Untruth has to do, not with greed or with need, compulsion or coercion, but with my life-view – and my life-view begins with my conception of the world. From this arises every untruth.Psychologist Richard Gregory puts it in a word: we, as humans, are motivated by the “unexpected”. That is, whenever and wherever I hold up my personal conception of the world to the world itself, and there discover a disjoint, I am moved to act. Therefore, prior to all of my actions is the way in which I arrange the world in my mind.
Supposing then that, in my imagination, my life is a happy family in suburbia – a friendly dog, fresh muffins on the table, and daisy-chains and laughs. Then I look from my kitchen window, to see my little girl with her face down in the grass. Suddenly there is a disjoint, and I spring into action. Of course, different people will spring into action for different reasons, and this reveals their various conceptions of the world. Some may not want a happy family in suburbia, or a dog, or fresh muffins on the table. Some may want to be loose and wild, and some may want to immerse themselves in figures. The possibilities are as many as the people.
And so, on the one hand, our conception of the world may be balanced and broad – or on the other hand, short-sighted, self-interested, and parochial. Some will live a “large” life, which is well-rounded and meaningful – while others will live a small-time existence, a self-destructive life, as fools or bunglers. In short, some will become wise, and some will become fools. With these simple observations, we may now describe the first of three forms of untruth we shall survey: namely, foolishness. Foolishness is rooted in the “small” view life – and where we find it, we tend to pity it, laugh at it, or denigrate it. But we don't much take it to heart. It matters little to the rest of us.
Now consider that all of us arrange our worlds differently in our minds. And, again, from these conceptions of our world, our motivations arise. But now, given different conceptions of our world, and different motivations, it stands to reason that my own motivations may come into conflict with the motivations of another. And if I do not yield to the other, then the other must yield to me. This must mean that if the other cannot, through natural processes, change my own conceptual arrangement of the world, they may yet be able to change the conceptual stuff that I have to work with. With a few targeted ruses, they may change the world I think I live in.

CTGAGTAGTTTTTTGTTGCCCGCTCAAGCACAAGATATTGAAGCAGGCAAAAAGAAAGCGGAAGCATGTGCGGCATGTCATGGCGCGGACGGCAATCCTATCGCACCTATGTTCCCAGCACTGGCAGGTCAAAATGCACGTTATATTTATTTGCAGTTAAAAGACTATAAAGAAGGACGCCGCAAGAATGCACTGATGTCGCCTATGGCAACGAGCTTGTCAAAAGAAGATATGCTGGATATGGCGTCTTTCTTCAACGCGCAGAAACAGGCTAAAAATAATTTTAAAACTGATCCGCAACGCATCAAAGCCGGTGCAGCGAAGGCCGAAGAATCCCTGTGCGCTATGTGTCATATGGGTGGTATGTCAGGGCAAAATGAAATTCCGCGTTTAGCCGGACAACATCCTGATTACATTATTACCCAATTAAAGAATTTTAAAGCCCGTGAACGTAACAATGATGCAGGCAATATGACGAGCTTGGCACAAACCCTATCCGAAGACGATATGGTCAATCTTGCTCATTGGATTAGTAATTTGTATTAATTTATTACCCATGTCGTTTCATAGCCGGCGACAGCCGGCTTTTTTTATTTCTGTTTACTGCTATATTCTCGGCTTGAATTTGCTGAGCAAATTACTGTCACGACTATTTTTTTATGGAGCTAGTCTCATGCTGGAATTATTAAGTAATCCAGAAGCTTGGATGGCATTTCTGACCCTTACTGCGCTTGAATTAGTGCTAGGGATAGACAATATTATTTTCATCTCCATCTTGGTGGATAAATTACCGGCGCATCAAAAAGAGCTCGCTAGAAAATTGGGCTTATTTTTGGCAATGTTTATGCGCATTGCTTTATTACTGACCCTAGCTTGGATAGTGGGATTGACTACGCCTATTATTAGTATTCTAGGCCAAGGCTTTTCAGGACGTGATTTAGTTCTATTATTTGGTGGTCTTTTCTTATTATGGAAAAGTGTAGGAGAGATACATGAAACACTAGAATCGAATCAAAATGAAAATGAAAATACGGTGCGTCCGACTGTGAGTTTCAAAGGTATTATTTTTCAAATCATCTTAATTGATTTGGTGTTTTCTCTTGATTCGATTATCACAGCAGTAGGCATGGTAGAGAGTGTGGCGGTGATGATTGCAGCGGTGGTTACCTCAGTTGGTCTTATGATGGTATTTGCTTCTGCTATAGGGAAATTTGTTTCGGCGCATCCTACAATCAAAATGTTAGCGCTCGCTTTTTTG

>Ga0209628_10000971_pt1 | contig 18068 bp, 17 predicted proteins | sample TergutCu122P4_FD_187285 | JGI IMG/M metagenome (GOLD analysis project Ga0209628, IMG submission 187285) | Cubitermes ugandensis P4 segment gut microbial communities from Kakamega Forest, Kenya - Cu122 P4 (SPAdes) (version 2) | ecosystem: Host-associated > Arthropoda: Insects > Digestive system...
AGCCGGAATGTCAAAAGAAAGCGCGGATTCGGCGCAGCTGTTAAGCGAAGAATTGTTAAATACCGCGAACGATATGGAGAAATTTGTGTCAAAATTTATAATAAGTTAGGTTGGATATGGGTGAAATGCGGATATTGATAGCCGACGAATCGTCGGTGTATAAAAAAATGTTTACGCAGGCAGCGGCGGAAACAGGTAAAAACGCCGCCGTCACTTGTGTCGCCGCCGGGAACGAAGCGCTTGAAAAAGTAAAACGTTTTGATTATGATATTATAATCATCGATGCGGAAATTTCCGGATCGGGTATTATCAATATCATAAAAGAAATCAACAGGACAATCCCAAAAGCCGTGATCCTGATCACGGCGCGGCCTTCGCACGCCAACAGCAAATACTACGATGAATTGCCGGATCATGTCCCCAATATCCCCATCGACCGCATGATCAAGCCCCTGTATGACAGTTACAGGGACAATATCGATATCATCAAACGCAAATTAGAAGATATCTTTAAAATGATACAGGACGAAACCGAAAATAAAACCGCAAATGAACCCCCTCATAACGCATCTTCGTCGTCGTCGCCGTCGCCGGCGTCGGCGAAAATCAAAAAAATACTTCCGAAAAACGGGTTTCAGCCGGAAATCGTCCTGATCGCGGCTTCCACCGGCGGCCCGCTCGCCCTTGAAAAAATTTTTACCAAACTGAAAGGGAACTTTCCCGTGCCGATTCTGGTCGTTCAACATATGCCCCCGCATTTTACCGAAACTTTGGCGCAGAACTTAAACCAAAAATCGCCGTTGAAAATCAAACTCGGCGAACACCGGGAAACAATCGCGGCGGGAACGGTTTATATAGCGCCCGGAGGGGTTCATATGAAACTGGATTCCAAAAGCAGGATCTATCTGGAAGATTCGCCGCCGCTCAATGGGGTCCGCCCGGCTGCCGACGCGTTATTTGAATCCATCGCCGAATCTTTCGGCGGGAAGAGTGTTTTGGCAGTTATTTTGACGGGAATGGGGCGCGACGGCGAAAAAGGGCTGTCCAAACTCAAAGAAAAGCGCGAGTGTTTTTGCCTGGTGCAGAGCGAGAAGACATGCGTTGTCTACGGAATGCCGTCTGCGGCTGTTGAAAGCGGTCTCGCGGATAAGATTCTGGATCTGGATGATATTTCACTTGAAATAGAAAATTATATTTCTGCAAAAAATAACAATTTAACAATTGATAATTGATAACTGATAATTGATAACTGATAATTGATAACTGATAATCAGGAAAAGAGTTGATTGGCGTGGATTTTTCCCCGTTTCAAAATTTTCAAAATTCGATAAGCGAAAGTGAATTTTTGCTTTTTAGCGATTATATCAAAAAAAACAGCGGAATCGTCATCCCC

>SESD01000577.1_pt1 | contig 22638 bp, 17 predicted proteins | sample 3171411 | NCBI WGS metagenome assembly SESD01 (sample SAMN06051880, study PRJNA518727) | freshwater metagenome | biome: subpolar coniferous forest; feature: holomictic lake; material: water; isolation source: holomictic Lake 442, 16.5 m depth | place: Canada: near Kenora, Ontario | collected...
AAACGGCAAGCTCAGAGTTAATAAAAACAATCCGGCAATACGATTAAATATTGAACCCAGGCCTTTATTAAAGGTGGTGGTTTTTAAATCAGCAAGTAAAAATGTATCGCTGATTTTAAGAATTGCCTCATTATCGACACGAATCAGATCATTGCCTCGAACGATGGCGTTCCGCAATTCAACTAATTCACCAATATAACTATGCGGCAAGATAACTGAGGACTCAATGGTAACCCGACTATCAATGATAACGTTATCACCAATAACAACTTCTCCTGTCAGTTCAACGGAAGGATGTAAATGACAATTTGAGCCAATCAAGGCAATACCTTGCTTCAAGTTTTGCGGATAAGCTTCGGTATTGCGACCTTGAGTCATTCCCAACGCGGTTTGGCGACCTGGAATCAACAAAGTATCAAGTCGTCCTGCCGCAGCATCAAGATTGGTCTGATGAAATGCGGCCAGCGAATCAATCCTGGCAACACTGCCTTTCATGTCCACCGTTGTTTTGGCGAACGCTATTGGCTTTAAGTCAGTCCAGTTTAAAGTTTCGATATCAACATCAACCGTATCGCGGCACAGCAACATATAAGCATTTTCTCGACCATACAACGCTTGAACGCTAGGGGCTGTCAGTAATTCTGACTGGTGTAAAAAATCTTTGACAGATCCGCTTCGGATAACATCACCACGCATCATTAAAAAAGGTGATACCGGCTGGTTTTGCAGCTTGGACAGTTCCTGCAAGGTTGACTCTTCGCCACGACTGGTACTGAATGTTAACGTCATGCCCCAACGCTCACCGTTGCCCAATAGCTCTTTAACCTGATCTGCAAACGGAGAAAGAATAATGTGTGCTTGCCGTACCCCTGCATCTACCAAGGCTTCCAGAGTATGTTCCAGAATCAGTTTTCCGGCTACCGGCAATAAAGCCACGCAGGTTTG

I may feel passionate about the village duckpond, for instance, while another person wants to build a helipad there. But if they cannot overcome my passion for the pond, by fairly changing my own conceptual arrangement of the world, they may tamper with the conceptual stuff I have to work with. They may tell me (falsely) that permission for their helipad has been granted on high authority, or that duckponds are death-traps for children. This now differs from mere foolishness, in that it seeks to manipulate what I know – and it happens all the time, whether on the personal level of lies, or on the political level of propaganda. It is our second form of untruth: namely, lies and deceit.
But further than this. Not only may one change the way in which I arrange the world in my mind. One may change the world itself – through force and through violence, or comparable actions. Think again on the person who wishes to create the helipad. In the dark of night now, they send a small-time crook with a dump truck, to fill in the duckpond in one dramatic act. Now my conceptual arrangement of the world must change, because the world itself has changed. I have no pond left to defend, and no more purpose in opposing a helipad.
The dynamics of course may be more complex in the real world. It may be easy to see that a pond was filled in on the orders of the person who had a vested interest in it. It may be less easy to see that running me out of town with false rumours had to do with the pond, or that someone now drives a new Bentley on this account. And so the world of untruth may become tangled and dark, and as vast as the ocean. One finds it in lies and in half-truths, bluff and deceit, rationalisation and subterfuge – and now, thirdly, in violence of many kinds: physical, emotional, verbal, financial, sexual.
Now notice what has happened in the course of this short post. By means of some basic principles, all manner of evils in this world have been reconciled. Whether someone is reckoned to be a fool, a liar, or a thug, these are all basically one and the same. It is through a false conceptual arrangement of the world that people fall prey to each one. And notice something else: something about human nature, which seems to speak louder than words. Our moral integrity (or not) lies beyond our immediate control. It lies beyond all moralism and legalism. It changes only if our very life-view changes.